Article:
Bridge to Terabithia
Sometimes family can be hard to relate to (pun intended). See, in his family, Jess is the odd one out – faced with his mom's figurative and dad's literal absences, and his older sisters' shallow obsession with appearances, Jess's ambition and desire to move beyond what he is marks him as different. May Belle's the only one much like Jess, but at seven years old, seems too little to be an ally or a friend. Leslie becomes his family instead. But when he loses her at the end of Bridge to Terabithia, Jess feels a responsibility to recreate and hold on to the kind of relationship he had with her. That might be one reason he reaches out to May Belle and finally invites her in to Terabithia with him.
Questions About Family
- What would the challenges of having parents like Leslie's be? What are the benefits of parents like Jess's?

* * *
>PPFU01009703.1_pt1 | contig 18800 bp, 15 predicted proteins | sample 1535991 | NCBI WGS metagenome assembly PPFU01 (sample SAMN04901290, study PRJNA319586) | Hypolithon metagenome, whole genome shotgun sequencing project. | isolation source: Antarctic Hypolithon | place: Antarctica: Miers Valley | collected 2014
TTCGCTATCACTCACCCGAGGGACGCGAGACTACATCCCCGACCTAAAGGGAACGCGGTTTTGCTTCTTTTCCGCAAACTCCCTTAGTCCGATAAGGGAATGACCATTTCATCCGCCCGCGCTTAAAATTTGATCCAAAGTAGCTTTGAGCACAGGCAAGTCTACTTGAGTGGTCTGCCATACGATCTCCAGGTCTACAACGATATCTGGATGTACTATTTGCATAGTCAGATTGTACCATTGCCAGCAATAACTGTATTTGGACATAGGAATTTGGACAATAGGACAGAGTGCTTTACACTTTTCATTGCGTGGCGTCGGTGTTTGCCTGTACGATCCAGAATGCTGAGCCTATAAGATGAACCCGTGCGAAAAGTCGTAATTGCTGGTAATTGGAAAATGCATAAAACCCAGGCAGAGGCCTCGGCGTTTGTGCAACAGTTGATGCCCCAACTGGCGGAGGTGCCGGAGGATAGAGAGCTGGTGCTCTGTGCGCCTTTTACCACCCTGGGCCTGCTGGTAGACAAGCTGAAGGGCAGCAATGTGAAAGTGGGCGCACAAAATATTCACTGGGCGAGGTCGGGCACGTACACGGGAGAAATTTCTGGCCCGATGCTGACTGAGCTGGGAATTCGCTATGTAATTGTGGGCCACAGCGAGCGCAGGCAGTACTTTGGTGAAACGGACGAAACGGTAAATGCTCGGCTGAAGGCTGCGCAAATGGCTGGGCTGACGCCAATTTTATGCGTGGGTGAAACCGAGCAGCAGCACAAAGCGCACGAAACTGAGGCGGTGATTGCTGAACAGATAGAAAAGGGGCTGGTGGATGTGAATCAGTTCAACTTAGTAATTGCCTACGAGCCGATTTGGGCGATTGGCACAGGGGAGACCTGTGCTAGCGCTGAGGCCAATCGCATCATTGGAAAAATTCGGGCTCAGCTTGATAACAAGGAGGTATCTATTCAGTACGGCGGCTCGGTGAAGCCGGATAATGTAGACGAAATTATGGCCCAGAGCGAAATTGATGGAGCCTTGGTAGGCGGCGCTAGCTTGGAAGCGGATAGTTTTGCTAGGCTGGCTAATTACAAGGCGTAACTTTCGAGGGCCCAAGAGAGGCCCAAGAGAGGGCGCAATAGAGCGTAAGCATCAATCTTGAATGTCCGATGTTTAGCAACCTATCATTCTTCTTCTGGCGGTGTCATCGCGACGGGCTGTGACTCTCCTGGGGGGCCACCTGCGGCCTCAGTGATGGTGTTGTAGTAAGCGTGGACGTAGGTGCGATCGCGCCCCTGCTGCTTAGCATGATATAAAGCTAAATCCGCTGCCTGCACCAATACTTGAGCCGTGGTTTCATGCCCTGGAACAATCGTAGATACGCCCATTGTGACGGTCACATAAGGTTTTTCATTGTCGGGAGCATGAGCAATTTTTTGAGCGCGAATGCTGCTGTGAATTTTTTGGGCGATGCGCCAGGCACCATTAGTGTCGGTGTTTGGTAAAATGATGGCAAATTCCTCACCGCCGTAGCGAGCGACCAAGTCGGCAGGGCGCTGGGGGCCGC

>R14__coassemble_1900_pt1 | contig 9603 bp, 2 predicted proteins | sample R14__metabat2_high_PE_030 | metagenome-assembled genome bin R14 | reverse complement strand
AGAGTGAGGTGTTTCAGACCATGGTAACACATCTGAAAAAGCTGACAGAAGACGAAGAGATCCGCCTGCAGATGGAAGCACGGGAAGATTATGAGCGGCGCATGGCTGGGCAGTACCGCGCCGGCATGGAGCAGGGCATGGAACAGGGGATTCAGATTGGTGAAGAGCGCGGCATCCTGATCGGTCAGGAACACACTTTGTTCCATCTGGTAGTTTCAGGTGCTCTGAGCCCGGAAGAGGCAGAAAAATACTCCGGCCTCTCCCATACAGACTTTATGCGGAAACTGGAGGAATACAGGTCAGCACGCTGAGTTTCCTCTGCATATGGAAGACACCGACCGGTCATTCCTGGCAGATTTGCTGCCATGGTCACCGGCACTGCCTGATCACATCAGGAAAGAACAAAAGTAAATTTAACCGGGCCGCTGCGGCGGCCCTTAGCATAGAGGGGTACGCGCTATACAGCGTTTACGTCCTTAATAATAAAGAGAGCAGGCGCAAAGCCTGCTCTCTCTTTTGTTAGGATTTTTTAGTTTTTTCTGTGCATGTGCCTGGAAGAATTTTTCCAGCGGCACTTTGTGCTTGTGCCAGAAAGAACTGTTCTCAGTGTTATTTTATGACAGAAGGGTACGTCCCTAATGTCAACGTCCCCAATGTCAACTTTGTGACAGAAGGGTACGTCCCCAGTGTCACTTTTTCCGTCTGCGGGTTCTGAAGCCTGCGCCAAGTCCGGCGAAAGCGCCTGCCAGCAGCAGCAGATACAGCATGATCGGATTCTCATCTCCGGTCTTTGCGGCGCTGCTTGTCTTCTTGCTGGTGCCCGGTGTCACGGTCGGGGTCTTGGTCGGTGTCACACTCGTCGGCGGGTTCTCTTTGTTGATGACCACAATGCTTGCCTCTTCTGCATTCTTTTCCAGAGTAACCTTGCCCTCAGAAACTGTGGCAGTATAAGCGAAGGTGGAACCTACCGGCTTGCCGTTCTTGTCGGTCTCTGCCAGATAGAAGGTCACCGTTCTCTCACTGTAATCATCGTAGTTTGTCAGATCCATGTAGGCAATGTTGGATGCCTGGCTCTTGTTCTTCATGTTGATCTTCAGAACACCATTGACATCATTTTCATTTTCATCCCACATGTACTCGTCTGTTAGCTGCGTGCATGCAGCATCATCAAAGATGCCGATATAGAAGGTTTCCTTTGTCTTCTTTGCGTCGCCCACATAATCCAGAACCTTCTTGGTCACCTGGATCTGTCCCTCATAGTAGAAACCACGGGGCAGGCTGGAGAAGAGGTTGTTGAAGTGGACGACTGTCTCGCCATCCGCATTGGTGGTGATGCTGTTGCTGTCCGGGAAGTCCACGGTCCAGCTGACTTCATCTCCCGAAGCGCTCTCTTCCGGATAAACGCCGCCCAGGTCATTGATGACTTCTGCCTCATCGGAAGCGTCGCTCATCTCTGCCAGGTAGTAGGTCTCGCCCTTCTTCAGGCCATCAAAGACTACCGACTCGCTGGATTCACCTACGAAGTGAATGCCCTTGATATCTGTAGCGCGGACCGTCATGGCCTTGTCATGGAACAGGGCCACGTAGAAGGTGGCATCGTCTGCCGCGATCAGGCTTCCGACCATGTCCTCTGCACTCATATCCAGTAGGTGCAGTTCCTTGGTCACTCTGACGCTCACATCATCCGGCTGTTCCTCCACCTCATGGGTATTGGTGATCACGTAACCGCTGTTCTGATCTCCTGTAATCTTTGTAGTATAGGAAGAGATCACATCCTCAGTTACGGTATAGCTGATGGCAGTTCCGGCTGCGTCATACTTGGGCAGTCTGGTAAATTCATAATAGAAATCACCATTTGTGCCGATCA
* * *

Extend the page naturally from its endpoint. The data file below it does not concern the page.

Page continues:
- Would you rather be an only child (like Leslie), or have many siblings (like Jess)? Why or why not?
- What do characters in this book owe their family members? How are they obligated to them?
- How do you think Jess's father really feels about him?
Chew on This
In comparing Mrs. Aarons and Mrs. Burke, we see that there's no such thing as a perfect mother: even the most present parents have flaws, and even the most neglectful ones have strengths.
Jess's strained relationships with his four very different sisters show that blood isn't thicker than water: in other words, just because you're related to someone doesn't mean you understand, empathize with, or are compatible with them.